How do stellar-mass black holes form? Through supernova explosions or direct collapse?

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How do stellar-mass black holes form? Through supernova explosions or direct collapse?

Post by Ann » Sat Jul 30, 2022 5:42 am

ESO wrote:

A team of international experts, renowned for debunking several black hole discoveries, have found a stellar-mass black hole in the Large Magellanic Cloud, a neighbour galaxy to our own. "For the first time, our team got together to report on a black hole discovery, instead of rejecting one," says study leader Tomer Shenar. Moreover, they found that the star that gave rise to the black hole vanished without any sign of a powerful explosion...

"The star that formed the black hole in VFTS 243 appears to have collapsed entirely, with no sign of a previous explosion," explains Shenar. "Evidence for this ‘direct-collapse’ scenario has been emerging recently, but our study arguably provides one of the most direct indications. This has enormous implications for the origin of black-hole mergers in the cosmos."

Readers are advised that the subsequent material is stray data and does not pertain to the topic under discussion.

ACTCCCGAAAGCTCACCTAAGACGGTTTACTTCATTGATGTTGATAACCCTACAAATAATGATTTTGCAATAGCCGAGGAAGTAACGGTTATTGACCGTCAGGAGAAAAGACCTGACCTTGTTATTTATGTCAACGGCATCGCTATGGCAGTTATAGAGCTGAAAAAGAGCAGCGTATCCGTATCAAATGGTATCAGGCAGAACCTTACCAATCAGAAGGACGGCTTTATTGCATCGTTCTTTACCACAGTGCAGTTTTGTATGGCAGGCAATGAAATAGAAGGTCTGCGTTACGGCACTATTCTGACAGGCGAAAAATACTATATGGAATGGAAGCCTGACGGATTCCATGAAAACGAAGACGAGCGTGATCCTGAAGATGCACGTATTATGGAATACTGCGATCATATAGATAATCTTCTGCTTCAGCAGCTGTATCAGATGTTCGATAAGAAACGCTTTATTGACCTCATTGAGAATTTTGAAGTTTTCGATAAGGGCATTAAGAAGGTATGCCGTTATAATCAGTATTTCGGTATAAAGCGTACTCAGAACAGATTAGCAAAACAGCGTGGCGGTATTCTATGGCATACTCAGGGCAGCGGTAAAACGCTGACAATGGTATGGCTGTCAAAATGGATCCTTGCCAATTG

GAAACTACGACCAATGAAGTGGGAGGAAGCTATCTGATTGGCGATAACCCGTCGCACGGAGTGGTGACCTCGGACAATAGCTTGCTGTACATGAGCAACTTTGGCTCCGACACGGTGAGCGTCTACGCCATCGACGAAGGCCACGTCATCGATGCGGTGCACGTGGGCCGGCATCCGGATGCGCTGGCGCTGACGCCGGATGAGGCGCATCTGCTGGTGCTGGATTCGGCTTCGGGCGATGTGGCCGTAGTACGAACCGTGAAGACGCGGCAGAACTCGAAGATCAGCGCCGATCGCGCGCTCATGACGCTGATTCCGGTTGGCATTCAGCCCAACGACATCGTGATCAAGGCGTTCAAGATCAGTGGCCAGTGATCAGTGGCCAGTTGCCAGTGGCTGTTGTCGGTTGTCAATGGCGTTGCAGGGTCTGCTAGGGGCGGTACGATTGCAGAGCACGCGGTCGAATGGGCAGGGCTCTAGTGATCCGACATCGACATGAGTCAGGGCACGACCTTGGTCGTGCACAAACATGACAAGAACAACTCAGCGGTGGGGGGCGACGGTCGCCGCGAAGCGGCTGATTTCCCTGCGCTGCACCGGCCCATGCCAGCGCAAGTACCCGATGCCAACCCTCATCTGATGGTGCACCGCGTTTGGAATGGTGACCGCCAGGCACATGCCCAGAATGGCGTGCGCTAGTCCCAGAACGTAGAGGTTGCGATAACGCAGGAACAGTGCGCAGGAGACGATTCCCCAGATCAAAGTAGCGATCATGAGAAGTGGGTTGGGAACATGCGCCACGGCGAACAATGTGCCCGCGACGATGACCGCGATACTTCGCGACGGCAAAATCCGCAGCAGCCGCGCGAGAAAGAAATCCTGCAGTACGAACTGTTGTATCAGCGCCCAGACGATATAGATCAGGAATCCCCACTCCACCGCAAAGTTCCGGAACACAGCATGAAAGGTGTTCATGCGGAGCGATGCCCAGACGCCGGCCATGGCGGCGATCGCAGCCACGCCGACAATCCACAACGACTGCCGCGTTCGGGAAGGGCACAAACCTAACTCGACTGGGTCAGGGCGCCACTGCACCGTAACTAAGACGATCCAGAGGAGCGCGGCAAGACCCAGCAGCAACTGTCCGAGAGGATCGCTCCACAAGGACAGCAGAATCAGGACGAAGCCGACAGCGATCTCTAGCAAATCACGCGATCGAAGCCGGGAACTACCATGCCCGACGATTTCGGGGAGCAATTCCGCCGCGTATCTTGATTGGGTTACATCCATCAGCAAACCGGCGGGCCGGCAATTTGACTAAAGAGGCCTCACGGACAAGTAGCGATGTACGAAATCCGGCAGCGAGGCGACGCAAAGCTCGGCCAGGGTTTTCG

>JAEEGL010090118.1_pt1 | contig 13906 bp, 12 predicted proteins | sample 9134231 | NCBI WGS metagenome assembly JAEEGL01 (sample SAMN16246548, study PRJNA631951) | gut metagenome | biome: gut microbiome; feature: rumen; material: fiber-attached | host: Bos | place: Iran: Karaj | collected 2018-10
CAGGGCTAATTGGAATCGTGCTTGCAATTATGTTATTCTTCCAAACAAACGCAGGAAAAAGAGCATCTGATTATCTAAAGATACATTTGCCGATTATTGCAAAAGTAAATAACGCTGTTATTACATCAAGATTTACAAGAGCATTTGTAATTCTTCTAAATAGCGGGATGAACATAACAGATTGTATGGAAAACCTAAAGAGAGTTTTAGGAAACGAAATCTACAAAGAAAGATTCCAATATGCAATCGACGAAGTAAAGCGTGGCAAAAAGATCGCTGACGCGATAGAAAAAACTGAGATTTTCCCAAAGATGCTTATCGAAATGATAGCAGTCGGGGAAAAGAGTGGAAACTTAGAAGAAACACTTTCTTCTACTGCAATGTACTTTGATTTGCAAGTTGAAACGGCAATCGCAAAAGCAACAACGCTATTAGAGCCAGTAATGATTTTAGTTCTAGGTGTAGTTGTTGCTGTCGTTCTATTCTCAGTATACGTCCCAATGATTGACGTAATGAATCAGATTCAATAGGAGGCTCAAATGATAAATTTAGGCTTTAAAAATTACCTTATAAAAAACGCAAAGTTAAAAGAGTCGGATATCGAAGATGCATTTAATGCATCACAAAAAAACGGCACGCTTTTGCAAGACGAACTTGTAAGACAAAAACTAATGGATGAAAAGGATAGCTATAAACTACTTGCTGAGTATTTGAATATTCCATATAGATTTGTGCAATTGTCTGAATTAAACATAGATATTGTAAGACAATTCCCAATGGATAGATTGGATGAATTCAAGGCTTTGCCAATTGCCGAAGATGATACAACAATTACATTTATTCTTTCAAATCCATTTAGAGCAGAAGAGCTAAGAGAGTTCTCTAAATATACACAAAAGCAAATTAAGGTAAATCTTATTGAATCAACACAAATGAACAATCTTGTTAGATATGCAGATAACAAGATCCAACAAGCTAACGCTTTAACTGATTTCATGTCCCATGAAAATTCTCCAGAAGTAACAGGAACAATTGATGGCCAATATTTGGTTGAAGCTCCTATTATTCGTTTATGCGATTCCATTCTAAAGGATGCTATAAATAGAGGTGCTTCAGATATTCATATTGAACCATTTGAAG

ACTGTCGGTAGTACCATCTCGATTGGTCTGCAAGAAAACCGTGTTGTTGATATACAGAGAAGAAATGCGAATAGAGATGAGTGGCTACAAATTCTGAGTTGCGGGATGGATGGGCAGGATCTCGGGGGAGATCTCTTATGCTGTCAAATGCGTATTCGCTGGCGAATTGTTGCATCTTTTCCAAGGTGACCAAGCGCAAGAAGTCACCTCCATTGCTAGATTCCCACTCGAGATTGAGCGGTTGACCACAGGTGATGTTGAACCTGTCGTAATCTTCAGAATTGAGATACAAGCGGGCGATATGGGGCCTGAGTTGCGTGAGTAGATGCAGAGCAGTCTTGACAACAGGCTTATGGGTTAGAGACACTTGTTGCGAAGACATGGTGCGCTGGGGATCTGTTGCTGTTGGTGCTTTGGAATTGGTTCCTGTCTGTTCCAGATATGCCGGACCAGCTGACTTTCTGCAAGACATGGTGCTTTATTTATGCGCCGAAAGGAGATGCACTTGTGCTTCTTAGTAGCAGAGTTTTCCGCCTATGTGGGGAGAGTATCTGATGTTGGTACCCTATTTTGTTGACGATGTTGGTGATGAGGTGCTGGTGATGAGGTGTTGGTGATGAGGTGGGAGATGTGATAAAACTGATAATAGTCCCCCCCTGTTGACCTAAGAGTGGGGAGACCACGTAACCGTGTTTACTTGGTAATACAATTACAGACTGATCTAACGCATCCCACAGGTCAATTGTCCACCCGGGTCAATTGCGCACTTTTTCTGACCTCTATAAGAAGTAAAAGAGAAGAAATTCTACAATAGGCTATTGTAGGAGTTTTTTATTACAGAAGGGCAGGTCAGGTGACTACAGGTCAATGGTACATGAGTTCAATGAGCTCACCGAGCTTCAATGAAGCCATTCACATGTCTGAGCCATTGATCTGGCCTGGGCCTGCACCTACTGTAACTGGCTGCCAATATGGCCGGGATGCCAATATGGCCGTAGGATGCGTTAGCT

This is my question. Do stellar-mass black holes always, or normally, form through direct collapse, without a preceding supernova explosion?

Could it be that core-collapse supernova explosions happen because the formation of a neutron star stops the "total collapse" of the core, and turns the energy released from the formation of the neutron star outwards? Could the newborn neutron star, together with the copious outflow of neutrinos that results from it, act as a "trampoline" for the rest of the mass of the star as it is trying to fall to its black hole doom?

The formation of a supernova is a complex affair, which has a lot to do with instabilities created in the star as a result of the collapse of the core. But maybe the formation of a neutron star is a requirement for the ensuing explosion of a core-collapse supernova?

Maybe, when nature creates a stellar-mass black hole instead of a neutron star, you don't get an explosion but a poof?

Click to play embedded YouTube video.
Neutron star supernova.
The birth of a black hole?

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